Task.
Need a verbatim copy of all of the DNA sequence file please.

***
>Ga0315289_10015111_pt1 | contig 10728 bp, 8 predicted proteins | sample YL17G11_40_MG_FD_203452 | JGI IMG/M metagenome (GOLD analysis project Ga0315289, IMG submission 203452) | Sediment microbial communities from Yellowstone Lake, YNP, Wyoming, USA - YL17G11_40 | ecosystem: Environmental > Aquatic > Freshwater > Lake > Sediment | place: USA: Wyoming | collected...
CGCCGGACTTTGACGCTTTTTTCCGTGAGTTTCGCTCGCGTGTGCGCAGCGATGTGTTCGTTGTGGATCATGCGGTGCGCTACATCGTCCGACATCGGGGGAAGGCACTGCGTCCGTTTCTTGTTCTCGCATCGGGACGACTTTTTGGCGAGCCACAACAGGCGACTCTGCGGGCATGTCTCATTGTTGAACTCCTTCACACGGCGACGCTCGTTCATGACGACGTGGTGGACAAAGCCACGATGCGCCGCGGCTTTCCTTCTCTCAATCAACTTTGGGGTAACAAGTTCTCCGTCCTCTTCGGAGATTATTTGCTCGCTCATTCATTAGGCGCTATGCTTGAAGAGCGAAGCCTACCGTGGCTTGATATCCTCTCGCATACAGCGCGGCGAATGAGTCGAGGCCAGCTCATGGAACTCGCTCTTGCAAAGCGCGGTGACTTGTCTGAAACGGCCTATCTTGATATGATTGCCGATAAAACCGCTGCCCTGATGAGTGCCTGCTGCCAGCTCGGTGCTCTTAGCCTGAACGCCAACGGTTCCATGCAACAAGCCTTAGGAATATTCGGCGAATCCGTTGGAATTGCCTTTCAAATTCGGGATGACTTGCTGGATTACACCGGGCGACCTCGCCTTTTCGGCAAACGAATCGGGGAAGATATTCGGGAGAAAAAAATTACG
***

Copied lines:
>Ga0315289_10015111_pt1 | contig 10728 bp, 8 predicted proteins | sample YL17G11_40_MG_FD_203452 | JGI IMG/M metagenome (GOLD analysis project Ga0315289, IMG submission 203452) | Sediment microbial communities from Yellowstone Lake, YNP, Wyoming, USA - YL17G11_40 | ecosystem: Environmental > Aquatic > Freshwater > Lake > Sediment | place: USA: Wyoming | collected...
CGCCGGACTTTGACGCTTTTTTCCGTGAGTTTCGCTCGCGTGTGCGCAGCGATGTGTTCGTTGTGGATCATGCGGTGCGCTACATCGTCCGACATCGGGGGAAGGCACTGCGTCCGTTTCTTGTTCTCGCATCGGGACGACTTTTTGGCGAGCCACAACAGGCGACTCTGCGGGCATGTCTCATTGTTGAACTCCTTCACACGGCGACGCTCGTTCATGACGACGTGGTGGACAAAGCCACGATGCGCCGCGGCTTTCCTTCTCTCAATCAACTTTGGGGTAACAAGTTCTCCGTCCTCTTCGGAGATTATTTGCTCGCTCATTCATTAGGCGCTATGCTTGAAGAGCGAAGCCTACCGTGGCTTGATATCCTCTCGCATACAGCGCGGCGAATGAGTCGAGGCCAGCTCATGGAACTCGCTCTTGCAAAGCGCGGTGACTTGTCTGAAACGGCCTATCTTGATATGATTGCCGATAAAACCGCTGCCCTGATGAGTGCCTGCTGCCAGCTCGGTGCTCTTAGCCTGAACGCCAACGGTTCCATGCAACAAGCCTTAGGAATATTCGGCGAATCCGTTGGAATTGCCTTTCAAATTCGGGATGACTTGCTGGATTACACCGGGCGACCTCGCCTTTTCGGCAAACGAATCGGGGAAGATATTCGGGAGAAAAAAATTACG